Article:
Effective April 11, 2013, the distinct, cultural, and national spirit of Brazil, cachaça, will be officially recognized by the U.S. and the Alcohol and Tobacco Tax and Trade Bureau (TTB) as cachaça, not Brazilian rum, as this great spirit had been so mislabeled when it first arrived in the U.S. Cachaça is most commonly known as the spirit used in Brazil’s national cocktail, the caipirinha, which, for those who don't know, is translated as little country girl.
I first encountered cachaça one unforgettable night in Brazil when I asked our driver to stop so that we could pick some up (it was my first time having it neat) for a gathering of friends and locals. I ended up with a bottle of malodorous poison—the kind that is usually associated with cachaçeiros (cachaça devotees)--all to myself. No one else went near the stuff.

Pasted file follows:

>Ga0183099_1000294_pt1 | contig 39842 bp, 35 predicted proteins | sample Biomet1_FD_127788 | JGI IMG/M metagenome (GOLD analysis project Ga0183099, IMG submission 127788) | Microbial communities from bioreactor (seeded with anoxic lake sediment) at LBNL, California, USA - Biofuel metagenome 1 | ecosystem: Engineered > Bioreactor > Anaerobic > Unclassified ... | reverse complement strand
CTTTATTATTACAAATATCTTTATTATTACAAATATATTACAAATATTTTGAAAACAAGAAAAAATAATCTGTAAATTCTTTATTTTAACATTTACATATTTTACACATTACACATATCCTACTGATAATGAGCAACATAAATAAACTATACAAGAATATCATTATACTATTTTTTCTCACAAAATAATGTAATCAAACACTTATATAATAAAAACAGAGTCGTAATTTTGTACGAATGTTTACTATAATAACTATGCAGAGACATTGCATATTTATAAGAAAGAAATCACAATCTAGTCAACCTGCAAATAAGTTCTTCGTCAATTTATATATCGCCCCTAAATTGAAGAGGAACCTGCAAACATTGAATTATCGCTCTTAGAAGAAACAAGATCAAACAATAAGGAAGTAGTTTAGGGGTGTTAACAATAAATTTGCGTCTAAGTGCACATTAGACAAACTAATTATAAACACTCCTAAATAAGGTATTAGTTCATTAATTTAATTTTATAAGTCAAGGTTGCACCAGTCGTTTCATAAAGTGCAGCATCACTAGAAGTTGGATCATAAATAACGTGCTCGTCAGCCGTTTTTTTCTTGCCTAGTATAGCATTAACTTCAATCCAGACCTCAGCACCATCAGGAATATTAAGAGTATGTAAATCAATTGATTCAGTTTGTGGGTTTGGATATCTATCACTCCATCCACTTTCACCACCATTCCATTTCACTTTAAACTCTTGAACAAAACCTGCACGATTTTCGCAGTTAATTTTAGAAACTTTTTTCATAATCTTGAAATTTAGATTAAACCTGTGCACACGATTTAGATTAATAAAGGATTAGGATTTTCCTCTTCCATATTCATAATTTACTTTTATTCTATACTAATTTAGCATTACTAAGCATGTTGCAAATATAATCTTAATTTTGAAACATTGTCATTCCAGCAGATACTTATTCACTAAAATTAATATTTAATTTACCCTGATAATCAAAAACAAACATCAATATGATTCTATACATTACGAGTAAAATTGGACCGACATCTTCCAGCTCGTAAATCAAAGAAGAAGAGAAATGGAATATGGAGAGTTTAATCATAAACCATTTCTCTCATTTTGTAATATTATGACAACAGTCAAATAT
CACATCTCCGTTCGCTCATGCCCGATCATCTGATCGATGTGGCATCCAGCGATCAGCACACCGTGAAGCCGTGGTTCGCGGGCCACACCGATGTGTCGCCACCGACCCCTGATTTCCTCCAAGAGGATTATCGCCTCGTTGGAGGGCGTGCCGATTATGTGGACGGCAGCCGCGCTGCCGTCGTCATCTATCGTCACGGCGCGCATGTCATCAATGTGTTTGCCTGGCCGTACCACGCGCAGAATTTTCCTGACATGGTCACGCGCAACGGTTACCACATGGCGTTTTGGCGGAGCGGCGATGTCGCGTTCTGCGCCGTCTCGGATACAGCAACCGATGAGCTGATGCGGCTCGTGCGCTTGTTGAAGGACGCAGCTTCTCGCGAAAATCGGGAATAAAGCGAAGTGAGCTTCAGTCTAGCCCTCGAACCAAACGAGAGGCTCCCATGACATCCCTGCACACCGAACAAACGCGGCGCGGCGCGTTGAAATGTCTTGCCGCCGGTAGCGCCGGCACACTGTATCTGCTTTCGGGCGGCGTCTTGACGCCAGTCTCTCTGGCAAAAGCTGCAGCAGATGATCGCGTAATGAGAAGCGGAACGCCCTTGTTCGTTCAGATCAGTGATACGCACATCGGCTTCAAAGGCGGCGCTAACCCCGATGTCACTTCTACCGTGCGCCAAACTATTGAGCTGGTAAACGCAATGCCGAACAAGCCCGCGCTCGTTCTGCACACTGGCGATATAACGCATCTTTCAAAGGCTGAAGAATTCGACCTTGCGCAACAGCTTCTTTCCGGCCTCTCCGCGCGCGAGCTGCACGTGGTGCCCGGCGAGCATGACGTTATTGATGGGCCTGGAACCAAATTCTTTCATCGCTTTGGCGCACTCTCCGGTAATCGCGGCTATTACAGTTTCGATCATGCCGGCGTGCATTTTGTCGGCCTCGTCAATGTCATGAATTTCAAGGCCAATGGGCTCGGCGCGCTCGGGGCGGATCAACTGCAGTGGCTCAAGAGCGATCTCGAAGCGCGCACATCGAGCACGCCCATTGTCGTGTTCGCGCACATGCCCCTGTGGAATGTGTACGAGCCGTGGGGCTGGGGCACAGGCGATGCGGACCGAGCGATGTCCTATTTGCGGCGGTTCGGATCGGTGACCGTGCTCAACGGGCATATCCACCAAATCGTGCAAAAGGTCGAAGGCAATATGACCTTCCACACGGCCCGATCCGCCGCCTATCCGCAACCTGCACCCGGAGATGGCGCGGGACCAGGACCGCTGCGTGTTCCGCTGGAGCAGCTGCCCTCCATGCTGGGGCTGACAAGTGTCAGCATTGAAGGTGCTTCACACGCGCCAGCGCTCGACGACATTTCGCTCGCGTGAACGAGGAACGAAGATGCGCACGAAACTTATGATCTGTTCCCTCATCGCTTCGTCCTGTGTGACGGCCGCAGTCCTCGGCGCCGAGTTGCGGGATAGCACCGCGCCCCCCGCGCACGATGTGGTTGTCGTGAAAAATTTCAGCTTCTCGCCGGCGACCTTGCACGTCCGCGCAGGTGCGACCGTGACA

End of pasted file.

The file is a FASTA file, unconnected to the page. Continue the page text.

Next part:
One upset stomach, a dozen more trips to Brazil, a Brazilian wife, a 70-bottle cachaça collection, and 8 years later and I’ve come to love Brazil’s drink above all others.
Still, I was always so confused by the label: Brazilian rum —in Brazil there is rum, and there is cachaça. There are major differences in production, and they don’t taste anything alike. It has been even more confusing to Brazilians.
Fortunately, Steve Luttmann, founder of Leblon cachaça, stepped up and did something about it: he launched the Legalize Cachaça campaign which was the impetus for the TTB’s ruling. Meanwhile, Leblon has become the biggest brand in the U.S.
"Now that the U.S. government has recognized cachaça, it's time for the world to discover what it means to be Brazilian without leaving the States," explained Steve Luttmann, in an announcement.
“We decided that we’d promote cachaça instead of just making it about ourselves”, added Leblon co-founder Gerard Schweitzer.
From all the greatful cachaçeiros in the U.S., and the 190+ billion Brazilians that have made cachaça the number 3 most consumed spirit on the planet—saude, Leblon!